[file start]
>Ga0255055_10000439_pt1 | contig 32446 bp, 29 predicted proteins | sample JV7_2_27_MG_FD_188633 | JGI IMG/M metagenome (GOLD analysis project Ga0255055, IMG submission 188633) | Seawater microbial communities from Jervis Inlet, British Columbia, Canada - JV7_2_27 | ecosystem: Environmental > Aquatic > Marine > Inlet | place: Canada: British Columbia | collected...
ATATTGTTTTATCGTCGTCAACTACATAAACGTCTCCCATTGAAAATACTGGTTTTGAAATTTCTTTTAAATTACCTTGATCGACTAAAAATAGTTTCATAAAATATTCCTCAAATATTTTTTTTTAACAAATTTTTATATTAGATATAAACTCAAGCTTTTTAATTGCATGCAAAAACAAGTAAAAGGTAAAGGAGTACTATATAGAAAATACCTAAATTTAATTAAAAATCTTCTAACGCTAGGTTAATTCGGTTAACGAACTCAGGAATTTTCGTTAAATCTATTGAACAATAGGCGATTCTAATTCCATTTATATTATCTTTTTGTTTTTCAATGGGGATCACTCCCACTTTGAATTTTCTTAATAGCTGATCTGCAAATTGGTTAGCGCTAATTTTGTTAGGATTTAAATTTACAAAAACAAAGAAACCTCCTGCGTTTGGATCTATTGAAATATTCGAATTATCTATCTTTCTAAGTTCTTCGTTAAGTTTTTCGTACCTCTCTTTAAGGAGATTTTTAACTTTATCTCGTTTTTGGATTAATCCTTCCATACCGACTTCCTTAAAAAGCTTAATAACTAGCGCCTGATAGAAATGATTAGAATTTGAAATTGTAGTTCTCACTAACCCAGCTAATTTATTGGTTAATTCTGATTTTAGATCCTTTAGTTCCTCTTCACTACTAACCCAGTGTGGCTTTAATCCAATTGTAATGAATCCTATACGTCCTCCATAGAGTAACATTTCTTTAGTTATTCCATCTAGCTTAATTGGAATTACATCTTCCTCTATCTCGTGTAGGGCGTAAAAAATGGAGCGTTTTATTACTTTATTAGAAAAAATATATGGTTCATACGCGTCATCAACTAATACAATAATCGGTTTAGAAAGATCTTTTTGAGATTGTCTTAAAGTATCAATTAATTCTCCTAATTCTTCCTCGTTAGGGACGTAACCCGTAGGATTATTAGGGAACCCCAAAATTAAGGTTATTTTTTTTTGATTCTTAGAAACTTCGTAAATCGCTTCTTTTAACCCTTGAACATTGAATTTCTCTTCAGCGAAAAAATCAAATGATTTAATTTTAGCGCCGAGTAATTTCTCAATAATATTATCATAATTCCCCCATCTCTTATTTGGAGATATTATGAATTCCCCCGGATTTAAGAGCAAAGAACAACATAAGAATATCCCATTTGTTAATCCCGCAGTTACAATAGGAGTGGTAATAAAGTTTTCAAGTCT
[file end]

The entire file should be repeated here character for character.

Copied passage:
>Ga0255055_10000439_pt1 | contig 32446 bp, 29 predicted proteins | sample JV7_2_27_MG_FD_188633 | JGI IMG/M metagenome (GOLD analysis project Ga0255055, IMG submission 188633) | Seawater microbial communities from Jervis Inlet, British Columbia, Canada - JV7_2_27 | ecosystem: Environmental > Aquatic > Marine > Inlet | place: Canada: British Columbia | collected...
ATATTGTTTTATCGTCGTCAACTACATAAACGTCTCCCATTGAAAATACTGGTTTTGAAATTTCTTTTAAATTACCTTGATCGACTAAAAATAGTTTCATAAAATATTCCTCAAATATTTTTTTTTAACAAATTTTTATATTAGATATAAACTCAAGCTTTTTAATTGCATGCAAAAACAAGTAAAAGGTAAAGGAGTACTATATAGAAAATACCTAAATTTAATTAAAAATCTTCTAACGCTAGGTTAATTCGGTTAACGAACTCAGGAATTTTCGTTAAATCTATTGAACAATAGGCGATTCTAATTCCATTTATATTATCTTTTTGTTTTTCAATGGGGATCACTCCCACTTTGAATTTTCTTAATAGCTGATCTGCAAATTGGTTAGCGCTAATTTTGTTAGGATTTAAATTTACAAAAACAAAGAAACCTCCTGCGTTTGGATCTATTGAAATATTCGAATTATCTATCTTTCTAAGTTCTTCGTTAAGTTTTTCGTACCTCTCTTTAAGGAGATTTTTAACTTTATCTCGTTTTTGGATTAATCCTTCCATACCGACTTCCTTAAAAAGCTTAATAACTAGCGCCTGATAGAAATGATTAGAATTTGAAATTGTAGTTCTCACTAACCCAGCTAATTTATTGGTTAATTCTGATTTTAGATCCTTTAGTTCCTCTTCACTACTAACCCAGTGTGGCTTTAATCCAATTGTAATGAATCCTATACGTCCTCCATAGAGTAACATTTCTTTAGTTATTCCATCTAGCTTAATTGGAATTACATCTTCCTCTATCTCGTGTAGGGCGTAAAAAATGGAGCGTTTTATTACTTTATTAGAAAAAATATATGGTTCATACGCGTCATCAACTAATACAATAATCGGTTTAGAAAGATCTTTTTGAGATTGTCTTAAAGTATCAATTAATTCTCCTAATTCTTCCTCGTTAGGGACGTAACCCGTAGGATTATTAGGGAACCCCAAAATTAAGGTTATTTTTTTTTGATTCTTAGAAACTTCGTAAATCGCTTCTTTTAACCCTTGAACATTGAATTTCTCTTCAGCGAAAAAATCAAATGATTTAATTTTAGCGCCGAGTAATTTCTCAATAATATTATCATAATTCCCCCATCTCTTATTTGGAGATATTATGAATTCCCCCGGATTTAAGAGCAAAGAACAACATAAGAATATCCCATTTGTTAATCCCGCAGTTACAATAGGAGTGGTAATAAAGTTTTCAAGTCT